Robbing lakes to pay agland

BY ART CULLEN

Iowa Agriculture Secretary Bill Northey last week endorsed the Iowa House Republicans’ plan to create a $434 million water quality fund without increasing sales taxes. The House plan would take $232 million from the Rebuild Iowa Infrastructure (RIF) account that funds vertical infrastructure (the Iowa Supreme Court building, for example) and certain natural resource programs including lake restoration. Taking such a huge amount from the RIF account no doubt will dry up funding for lakes, more than 100 of which are listed by the Iowa Department of Natural Resources as “impaired.”

Instead of cleaning up Black Hawk Lake or Storm Lake, the funds will be used to write checks to farmland owners who install wetlands or bioreactors or cover crops.

Some history is in order:

The lake restoration account was created under a joint effort of Sen. Steve Kettering, R-Lake View, and Rep. Dan Huseman, R-Aurelia, after federal funding for lake dredging dried up. No state funds were devoted to lakes at that time. Storm Lake hired a lobbyist and went to work with both parties to create a dedicated funding stream for Iowa’s polluted lakes. The fund started at just enough for Storm Lake, then grew to a peak of $9 million when Huseman and State Sen. Daryl Beall, D-Fort Dodge, co-chaired the appropriations subcommittee. Were it not for that fund, Storm Lake would not have been dredged.

Kettering and Huseman are two of the most fiscally conservative legislators we have known. But they understand the tremendous value of our lakes, they know how productive they are for recreation and tourism, and they know how efficient and effective restoration projects can be. Anyone who grew up here in the 1960s who sees the water today stands in amazement. It is exponentially cleaner and healthier than it was, thanks to dredging and watershed protection.

Lake restoration at $9 million per year has been proven effective at Storm Lake, Clear Lake, Okoboji and Little Wall Lake (all located in solidly Republican legislative districts). These are showcase lakes for the state and are well worth the pittance afforded them.

It has not been proven that spending $434 million would have any negligible impact on overall water quality in the state. It also must be noted that federal programs exist — some cost-share, some not — that pay farmers to conserve soil and water. No federal program exists to dredge Storm Lake.

Rep. Huseman will chair the appropriations subcommittee again. He should resist any call to cut back the lake restoration program so that an ill-defined water quality slush fund could be put in place. A water quality fund should wait until the Des Moines Water Works case against Buena Vista, Calhoun and Sac counties is resolved. We might not need any water quality funds at all, depending on how the judge rules. We know the lakes need the money.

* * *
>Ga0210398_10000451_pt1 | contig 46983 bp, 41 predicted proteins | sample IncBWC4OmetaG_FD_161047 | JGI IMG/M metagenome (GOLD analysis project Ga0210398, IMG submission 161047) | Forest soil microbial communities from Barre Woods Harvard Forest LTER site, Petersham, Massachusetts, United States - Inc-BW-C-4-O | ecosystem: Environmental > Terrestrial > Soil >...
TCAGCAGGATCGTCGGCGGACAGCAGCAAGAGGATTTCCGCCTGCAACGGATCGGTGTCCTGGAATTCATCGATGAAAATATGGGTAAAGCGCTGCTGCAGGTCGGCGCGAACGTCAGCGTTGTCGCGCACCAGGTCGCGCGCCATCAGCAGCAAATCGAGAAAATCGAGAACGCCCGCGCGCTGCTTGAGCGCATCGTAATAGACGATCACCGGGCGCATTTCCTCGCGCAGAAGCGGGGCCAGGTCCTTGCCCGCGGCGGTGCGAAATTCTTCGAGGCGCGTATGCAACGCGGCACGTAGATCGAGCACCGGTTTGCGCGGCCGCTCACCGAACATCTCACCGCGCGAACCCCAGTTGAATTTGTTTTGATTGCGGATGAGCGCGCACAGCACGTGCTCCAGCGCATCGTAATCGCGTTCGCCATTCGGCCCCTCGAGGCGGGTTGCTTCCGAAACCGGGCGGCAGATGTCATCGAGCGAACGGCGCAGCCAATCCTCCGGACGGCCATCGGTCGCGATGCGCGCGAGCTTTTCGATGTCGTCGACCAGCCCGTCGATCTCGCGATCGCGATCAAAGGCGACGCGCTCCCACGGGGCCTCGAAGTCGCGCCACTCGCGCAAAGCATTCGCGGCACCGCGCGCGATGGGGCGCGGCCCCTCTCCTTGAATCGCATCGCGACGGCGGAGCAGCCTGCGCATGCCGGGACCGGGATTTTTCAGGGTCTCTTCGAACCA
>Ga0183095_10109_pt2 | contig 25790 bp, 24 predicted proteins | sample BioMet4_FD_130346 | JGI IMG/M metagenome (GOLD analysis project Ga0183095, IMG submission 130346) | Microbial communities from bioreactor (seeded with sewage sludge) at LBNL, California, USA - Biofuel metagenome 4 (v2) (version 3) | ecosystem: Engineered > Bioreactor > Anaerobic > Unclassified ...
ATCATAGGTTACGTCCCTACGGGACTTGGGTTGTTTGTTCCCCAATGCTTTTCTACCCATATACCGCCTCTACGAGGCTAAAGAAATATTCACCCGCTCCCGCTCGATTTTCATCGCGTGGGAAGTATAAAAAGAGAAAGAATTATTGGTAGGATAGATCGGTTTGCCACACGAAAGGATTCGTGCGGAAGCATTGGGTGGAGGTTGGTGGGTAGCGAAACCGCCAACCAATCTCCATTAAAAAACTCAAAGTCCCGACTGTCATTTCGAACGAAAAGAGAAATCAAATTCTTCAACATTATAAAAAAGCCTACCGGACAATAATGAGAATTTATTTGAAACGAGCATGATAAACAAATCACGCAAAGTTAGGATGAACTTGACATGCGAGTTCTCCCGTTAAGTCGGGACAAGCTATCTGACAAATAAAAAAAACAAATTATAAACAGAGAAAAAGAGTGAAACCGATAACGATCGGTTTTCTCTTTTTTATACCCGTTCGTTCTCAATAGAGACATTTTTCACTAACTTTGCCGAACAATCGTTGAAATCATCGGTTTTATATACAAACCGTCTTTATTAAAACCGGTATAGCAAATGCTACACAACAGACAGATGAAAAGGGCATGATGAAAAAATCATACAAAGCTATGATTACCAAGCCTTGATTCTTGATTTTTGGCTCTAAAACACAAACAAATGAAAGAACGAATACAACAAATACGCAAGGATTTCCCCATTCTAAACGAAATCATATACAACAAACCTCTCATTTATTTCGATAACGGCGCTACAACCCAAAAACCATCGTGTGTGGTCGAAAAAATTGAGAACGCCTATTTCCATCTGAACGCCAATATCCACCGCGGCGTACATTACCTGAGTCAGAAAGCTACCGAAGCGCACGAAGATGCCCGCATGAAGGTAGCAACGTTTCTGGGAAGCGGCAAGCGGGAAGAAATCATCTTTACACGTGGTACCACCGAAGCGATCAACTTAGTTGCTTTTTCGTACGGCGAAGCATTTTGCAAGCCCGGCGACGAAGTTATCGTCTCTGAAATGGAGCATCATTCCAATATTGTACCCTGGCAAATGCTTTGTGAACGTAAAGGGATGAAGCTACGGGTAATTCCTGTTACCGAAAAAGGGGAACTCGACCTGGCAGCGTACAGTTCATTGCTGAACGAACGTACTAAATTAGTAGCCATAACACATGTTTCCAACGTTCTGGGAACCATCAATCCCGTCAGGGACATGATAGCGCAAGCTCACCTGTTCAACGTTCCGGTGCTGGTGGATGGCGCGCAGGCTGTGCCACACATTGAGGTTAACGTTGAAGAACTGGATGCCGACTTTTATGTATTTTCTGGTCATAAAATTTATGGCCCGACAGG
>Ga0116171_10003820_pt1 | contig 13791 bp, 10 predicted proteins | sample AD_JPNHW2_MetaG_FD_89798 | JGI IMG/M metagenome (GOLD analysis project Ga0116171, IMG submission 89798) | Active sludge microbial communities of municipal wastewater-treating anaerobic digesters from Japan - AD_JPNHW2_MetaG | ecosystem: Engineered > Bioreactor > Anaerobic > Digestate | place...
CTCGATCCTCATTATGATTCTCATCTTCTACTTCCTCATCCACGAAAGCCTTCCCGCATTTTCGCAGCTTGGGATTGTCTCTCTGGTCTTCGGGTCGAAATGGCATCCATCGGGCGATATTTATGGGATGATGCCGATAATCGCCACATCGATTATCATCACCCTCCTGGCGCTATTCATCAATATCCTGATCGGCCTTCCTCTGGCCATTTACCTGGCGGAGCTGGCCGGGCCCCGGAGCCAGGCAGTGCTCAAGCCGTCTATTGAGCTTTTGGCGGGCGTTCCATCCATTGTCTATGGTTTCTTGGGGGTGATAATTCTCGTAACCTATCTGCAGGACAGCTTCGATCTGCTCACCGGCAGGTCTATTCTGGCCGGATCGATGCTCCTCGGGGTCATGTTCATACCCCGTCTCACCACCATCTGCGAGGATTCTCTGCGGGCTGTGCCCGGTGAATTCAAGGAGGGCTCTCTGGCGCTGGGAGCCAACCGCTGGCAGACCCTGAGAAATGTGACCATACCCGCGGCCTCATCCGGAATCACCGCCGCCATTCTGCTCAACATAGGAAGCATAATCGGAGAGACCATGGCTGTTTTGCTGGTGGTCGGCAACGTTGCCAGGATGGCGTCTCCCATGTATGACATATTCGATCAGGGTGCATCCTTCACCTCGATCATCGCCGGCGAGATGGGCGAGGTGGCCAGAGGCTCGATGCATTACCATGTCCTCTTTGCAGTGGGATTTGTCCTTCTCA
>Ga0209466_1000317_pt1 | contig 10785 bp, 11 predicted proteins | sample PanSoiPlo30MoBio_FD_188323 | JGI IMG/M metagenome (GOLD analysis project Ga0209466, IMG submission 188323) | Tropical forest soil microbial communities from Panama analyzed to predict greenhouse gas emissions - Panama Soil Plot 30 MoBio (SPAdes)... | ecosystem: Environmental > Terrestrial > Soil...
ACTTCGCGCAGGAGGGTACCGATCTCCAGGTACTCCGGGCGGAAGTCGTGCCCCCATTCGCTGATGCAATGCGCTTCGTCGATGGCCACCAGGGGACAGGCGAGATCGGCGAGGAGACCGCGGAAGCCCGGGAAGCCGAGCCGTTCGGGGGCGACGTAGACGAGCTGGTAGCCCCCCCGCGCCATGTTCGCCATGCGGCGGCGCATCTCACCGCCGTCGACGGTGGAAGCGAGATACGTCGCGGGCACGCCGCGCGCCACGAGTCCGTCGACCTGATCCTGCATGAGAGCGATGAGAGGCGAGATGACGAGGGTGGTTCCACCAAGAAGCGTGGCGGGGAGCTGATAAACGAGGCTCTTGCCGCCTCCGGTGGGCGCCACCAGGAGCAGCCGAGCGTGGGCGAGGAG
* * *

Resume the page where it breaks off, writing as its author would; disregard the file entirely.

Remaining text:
Pipeline will go through

Native Americans and other opponents of the Dakota Access Pipeline claimed a historic victory when the Army Corps of Engineers denied a permit to put the pipe under a lake on the Missouri River. They should temper the celebration and remember the Battle of Little Big Horn in 1874, also known as Custer’s Last Stand. It was the greatest victory by the Lakota and Arapahoe, but within three years Crazy Horse had been executed. The remaining Lakota were ordered to “sell or starve” — sell the Black Hills or starve to death. The Native Americans moved onto reservations, and the rest is pathetic history of subjugation and terrorism.

The trend in history is for the Native American to win the battle and lose the war.

The Army Corps denied a permit for now as it considers alternate routes to cross the Missouri in North Dakota. Protesters are camped as the snow and cold set in. There have already been violent confrontations with hired security personnel and protestors. The governor of North Dakota was pleading with the protesters to disperse. The situation was becoming unmanageable.

Somebody had to put a damper on the fire before it got out of control and the Native Americans actually won a war for once.

President Obama had to do something to tell the protesters that he is with him. The Army Corps, after approving of the crossing point last summer, reversed course and denied Energy Transfer Partners a permit to bore underneath the river. The corps said it will study the matter to find alternate crossing points that do not disturb sacred Native American sites.

The opponents thought they won. But they didn’t.

President-elect Trump could, immediately after his inauguration, order the Corps to issue the permit to cross where Energy Transfer Partners would like. He has said he fully supports the pipeline.

One way or the other, the Native Americans will end up losing the war. They fear a pipeline leak could endanger their water supply. They are right. Pipelines leak all the time. Our thirst for cheap oil is greater than Native American thirst for potable water.

The pipeline is laid through Buena Vista County. This thing is a done deal. It was a done deal before the protests. It remains a done deal no matter what the Army Corps says this week. Next month it could say something just the opposite, and probably will. That will be the final answer to the Native Americans.